The answers from 108 "top intellectuals" range from brilliant to bizarre. It's a good read if you are lying in the garden wiggling your toes. If you don't have time for that, let me highlight some of the more interesting contributions.
To begin with I want to mention the usual suspects from physics who promote their pet ideas:
- There is Leonard Susskind whose dangerous idea is the anthropic principle, and that we are living in a vast multiverse of possible environments most of which are uninhabitable for life. Which he finds dangerous because it threatens "physicists' fondest hope - the hope that some extraordinarily beautiful mathematical principle will be discovered that would completely and uniquely explain every detail of the laws of particle physics" .
- Brian Greene finds it dangerous that people might take Susskind seriously "The danger, if the multiverse idea takes root, is that researchers may too quickly give up the search for [...] underlying explanations."
- Lee Smolin features the idea that the universal laws of nature have evolved by natural selection. I fail to see what's dangerous about that, but like the question he raises "What about the fact that laws of physics are expressed in mathematics, which is usually thought of as encoding eternal truths?" Consider what would happen if your bank starts claiming the laws of maths have just changed! Sounds like a dangerous idea to me.
- And Carlo Rovelli finds it dangerous that we might understand General Relativity and Quantum Mechanics.
Besides this one finds a whole number of sociological problems pointed out that grow increasingly important with technological progress, e.g.
- Philip Campbell mentions that public engagement in science and technology can seriously go wrong because "those half-baked [perceptions and discussions] carry influence on the Internet and in the media"
- Geoffry Miller extrapolates 'Runaway consumerism' in an excellently written piece, and explains that we haven't made contact with aliens because they've all gotten addicted to computer games. More seriously, he argues that progress in part of our civilizations turns more and more from real to virtual life. Neglecting reality, so his prediction, will be the doom of these civilizations which will be outlived by societies of 'practical minded breeders'.
- Marco Iacoboni writes about imitative violence. Research in neuroscience has shown that watching other people's actions is 'mirrored' in our brains. What then does all this violence shown in the media to us? It activates a mirror system that was probably meant for us to learn through watching...
- And Freeman Dyson warns us of the domestication of biotechnology with "cheap and user-friendly do-it-yourself kits for gardeners to design their own roses and orchids and for animal breeders to design their own lizards and snakes - a new art form as creative as painting or cinema".
Now lets go to the more bizarre pieces:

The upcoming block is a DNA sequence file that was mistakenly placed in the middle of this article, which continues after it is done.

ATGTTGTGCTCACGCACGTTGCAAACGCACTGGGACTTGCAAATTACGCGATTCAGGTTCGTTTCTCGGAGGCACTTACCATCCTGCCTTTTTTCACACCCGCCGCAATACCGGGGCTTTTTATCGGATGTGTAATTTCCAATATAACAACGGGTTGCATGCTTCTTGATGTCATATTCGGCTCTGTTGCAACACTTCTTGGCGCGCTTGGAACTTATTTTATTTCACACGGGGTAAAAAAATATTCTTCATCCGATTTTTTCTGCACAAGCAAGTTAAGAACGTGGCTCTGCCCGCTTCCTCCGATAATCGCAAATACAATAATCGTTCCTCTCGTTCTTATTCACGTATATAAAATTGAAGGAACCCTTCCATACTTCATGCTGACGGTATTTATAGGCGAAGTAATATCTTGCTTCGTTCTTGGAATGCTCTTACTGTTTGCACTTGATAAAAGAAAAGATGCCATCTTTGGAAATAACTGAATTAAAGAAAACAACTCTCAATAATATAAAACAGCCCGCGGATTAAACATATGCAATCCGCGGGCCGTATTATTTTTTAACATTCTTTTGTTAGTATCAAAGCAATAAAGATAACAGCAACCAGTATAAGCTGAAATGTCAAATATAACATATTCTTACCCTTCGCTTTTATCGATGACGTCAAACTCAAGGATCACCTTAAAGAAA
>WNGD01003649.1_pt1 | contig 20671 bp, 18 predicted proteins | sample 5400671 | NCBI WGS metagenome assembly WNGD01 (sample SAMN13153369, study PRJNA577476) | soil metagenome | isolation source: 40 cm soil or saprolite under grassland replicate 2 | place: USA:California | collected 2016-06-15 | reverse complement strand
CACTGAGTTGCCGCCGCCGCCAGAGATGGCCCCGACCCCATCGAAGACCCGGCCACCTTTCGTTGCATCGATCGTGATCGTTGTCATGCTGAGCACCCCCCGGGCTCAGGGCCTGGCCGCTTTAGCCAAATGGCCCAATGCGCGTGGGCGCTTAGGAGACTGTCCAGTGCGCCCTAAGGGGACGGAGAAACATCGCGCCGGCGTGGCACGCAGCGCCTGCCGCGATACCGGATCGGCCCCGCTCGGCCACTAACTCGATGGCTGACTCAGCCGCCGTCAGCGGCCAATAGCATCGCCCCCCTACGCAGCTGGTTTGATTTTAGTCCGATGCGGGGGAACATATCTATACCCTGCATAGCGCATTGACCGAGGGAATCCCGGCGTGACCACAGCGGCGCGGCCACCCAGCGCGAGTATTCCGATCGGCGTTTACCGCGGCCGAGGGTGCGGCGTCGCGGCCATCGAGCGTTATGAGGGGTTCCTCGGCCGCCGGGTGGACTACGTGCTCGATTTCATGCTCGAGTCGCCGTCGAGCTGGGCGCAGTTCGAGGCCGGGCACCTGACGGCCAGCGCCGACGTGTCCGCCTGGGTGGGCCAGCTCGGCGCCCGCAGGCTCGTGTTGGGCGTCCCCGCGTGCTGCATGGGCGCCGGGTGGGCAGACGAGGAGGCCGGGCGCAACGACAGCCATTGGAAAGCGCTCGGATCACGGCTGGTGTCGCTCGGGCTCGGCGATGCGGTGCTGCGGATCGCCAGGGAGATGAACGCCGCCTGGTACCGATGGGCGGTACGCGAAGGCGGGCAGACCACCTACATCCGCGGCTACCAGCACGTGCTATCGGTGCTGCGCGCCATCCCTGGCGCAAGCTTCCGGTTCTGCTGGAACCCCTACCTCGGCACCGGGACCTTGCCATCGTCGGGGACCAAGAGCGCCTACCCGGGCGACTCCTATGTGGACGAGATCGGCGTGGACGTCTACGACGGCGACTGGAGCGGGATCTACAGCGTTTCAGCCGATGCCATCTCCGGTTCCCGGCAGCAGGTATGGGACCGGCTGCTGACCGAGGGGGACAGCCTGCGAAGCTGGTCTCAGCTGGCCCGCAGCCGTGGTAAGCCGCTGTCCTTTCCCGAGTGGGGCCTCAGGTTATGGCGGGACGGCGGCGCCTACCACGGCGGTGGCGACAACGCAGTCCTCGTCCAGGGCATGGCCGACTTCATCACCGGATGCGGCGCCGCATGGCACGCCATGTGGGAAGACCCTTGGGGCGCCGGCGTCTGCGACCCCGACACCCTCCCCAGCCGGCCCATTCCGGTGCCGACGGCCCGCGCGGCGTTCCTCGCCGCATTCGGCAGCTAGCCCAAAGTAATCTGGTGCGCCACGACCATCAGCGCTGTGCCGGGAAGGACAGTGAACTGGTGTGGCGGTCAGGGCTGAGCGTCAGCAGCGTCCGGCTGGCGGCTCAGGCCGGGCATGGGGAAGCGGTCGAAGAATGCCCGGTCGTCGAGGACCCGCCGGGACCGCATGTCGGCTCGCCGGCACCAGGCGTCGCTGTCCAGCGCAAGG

I'd like to mention Denis Dutton's contribution "A Grand Narrative", because I wasn't able to find out what he tried to say. Rupert Sheldrake thinks it is dangerous that we don't know "how green turtles find Ascension Island from thousands of miles away to lay their eggs." My award for the most bizarre essay goes to Rudy Rucker who speculates that "the mind is some substance that accumulates near ordinary matter - dark matter or dark energy are good candidates." I am looking forward to seeing the equation of state for mind-condensation.
The most embarrassing essay is Matt Ridley's promotion of neo-liberalism who proclaims that 'no society has grown poorer and more unequal through trade, exchange, and invention' and that the way to choose is as little government as possible because 'this is the process that has given us health, wealth, and wisdom on a scale unimagined by our ancestors'. One is tempted to ask, exactly who is 'us'?
Luckily, Ridley's writing is balanced by Mihaly Csikszentmihalyi's contribution who correctly points out that it is dangerous to believe that the free market is 'the ultimate arbiter of political decisions, and that there is an "invisible hand" that will direct us to the most desirable future [...]. This mystical faith is based on reasonable empirical foundations, but when it is embraced as a final solution to the ills of humankind, it risks destroying both the material resources and the cultural achievements our species has so painstakingly developed.'
Further, there are several self-referral answers which find it dangerous that an idea can be dangerous, or find it dangerous to promote dangerous ideas (i.e. by writing a book about them?). Randolph Nesse redirects the question to 'unspeakable ideas', which according to his definition are 'ideas that are dangerous to anyone who expresses them'. As an example he suggests an idea that 'offers dramatic data - you could respond to your spouse's difficulties at work by saying, "If they are complaining about you not doing enough, it is probably because you just aren't doing your fair share." In the earlier days, this was called honesty. I find it a dangerous development that saying the truth could be perceived as an 'unspeakable idea'.
And what is your dangerous idea...?